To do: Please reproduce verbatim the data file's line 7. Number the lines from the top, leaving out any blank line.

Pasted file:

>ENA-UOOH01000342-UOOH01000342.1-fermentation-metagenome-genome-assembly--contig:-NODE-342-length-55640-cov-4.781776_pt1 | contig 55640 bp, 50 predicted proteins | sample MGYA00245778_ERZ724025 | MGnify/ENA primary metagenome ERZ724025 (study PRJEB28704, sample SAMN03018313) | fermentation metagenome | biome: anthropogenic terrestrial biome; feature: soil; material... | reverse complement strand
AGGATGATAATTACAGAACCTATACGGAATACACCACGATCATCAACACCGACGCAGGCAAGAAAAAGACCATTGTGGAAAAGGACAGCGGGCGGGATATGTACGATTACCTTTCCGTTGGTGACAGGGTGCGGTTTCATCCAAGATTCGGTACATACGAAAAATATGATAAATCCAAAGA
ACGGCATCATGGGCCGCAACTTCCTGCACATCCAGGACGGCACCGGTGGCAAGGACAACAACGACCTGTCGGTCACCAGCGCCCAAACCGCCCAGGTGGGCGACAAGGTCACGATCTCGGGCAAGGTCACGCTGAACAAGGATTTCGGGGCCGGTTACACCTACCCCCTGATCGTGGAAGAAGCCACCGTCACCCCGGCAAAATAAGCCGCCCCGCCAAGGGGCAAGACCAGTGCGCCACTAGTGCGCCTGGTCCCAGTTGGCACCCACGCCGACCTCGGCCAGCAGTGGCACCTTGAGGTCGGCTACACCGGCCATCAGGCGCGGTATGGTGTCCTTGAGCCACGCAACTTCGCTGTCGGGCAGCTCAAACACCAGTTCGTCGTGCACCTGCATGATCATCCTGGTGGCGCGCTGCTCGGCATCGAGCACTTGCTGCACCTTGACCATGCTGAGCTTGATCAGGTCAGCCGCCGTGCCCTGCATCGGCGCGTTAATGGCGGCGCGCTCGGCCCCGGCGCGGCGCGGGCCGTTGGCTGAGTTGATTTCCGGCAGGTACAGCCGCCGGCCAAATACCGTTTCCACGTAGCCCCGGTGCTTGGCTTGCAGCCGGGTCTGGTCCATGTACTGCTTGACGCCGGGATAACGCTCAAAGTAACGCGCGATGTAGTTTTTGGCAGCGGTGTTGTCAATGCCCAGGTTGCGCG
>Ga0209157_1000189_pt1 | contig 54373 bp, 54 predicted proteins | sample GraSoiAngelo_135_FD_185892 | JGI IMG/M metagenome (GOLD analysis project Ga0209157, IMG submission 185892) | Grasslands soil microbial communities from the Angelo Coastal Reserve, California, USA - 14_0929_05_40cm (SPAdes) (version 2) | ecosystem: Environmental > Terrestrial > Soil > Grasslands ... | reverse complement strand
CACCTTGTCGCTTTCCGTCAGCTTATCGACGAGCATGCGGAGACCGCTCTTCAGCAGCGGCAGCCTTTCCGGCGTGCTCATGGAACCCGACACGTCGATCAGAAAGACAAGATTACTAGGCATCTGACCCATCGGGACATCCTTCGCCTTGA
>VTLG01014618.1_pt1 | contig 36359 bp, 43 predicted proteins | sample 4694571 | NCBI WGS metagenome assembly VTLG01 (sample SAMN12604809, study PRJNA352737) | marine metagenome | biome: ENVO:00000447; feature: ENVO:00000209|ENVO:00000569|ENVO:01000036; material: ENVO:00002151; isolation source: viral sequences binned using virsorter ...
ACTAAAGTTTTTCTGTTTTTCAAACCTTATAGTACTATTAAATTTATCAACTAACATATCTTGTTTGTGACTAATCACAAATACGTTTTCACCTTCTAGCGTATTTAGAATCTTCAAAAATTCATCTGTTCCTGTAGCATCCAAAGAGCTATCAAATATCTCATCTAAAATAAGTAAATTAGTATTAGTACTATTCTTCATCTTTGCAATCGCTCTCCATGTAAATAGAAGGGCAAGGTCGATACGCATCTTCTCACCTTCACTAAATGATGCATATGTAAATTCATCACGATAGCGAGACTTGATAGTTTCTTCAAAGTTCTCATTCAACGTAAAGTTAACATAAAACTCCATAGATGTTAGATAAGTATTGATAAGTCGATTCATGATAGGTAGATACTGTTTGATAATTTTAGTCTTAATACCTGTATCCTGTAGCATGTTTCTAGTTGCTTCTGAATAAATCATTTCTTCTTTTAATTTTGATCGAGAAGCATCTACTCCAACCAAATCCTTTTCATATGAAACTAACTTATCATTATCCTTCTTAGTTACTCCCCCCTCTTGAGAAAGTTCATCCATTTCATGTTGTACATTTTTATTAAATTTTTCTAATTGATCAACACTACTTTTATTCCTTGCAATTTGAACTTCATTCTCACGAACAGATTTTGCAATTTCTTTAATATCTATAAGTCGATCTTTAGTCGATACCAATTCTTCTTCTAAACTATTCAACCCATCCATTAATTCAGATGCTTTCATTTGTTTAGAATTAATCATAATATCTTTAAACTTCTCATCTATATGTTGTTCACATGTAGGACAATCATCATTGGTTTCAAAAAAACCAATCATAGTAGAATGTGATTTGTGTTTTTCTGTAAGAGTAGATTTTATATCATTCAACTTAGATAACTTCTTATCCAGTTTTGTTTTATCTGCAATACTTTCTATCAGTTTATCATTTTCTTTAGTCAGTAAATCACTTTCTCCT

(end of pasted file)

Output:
ACTAAAGTTTTTCTGTTTTTCAAACCTTATAGTACTATTAAATTTATCAACTAACATATCTTGTTTGTGACTAATCACAAATACGTTTTCACCTTCTAGCGTATTTAGAATCTTCAAAAATTCATCTGTTCCTGTAGCATCCAAAGAGCTATCAAATATCTCATCTAAAATAAGTAAATTAGTATTAGTACTATTCTTCATCTTTGCAATCGCTCTCCATGTAAATAGAAGGGCAAGGTCGATACGCATCTTCTCACCTTCACTAAATGATGCATATGTAAATTCATCACGATAGCGAGACTTGATAGTTTCTTCAAAGTTCTCATTCAACGTAAAGTTAACATAAAACTCCATAGATGTTAGATAAGTATTGATAAGTCGATTCATGATAGGTAGATACTGTTTGATAATTTTAGTCTTAATACCTGTATCCTGTAGCATGTTTCTAGTTGCTTCTGAATAAATCATTTCTTCTTTTAATTTTGATCGAGAAGCATCTACTCCAACCAAATCCTTTTCATATGAAACTAACTTATCATTATCCTTCTTAGTTACTCCCCCCTCTTGAGAAAGTTCATCCATTTCATGTTGTACATTTTTATTAAATTTTTCTAATTGATCAACACTACTTTTATTCCTTGCAATTTGAACTTCATTCTCACGAACAGATTTTGCAATTTCTTTAATATCTATAAGTCGATCTTTAGTCGATACCAATTCTTCTTCTAAACTATTCAACCCATCCATTAATTCAGATGCTTTCATTTGTTTAGAATTAATCATAATATCTTTAAACTTCTCATCTATATGTTGTTCACATGTAGGACAATCATCATTGGTTTCAAAAAAACCAATCATAGTAGAATGTGATTTGTGTTTTTCTGTAAGAGTAGATTTTATATCATTCAACTTAGATAACTTCTTATCCAGTTTTGTTTTATCTGCAATACTTTCTATCAGTTTATCATTTTCTTTAGTCAGTAAATCACTTTCTCCT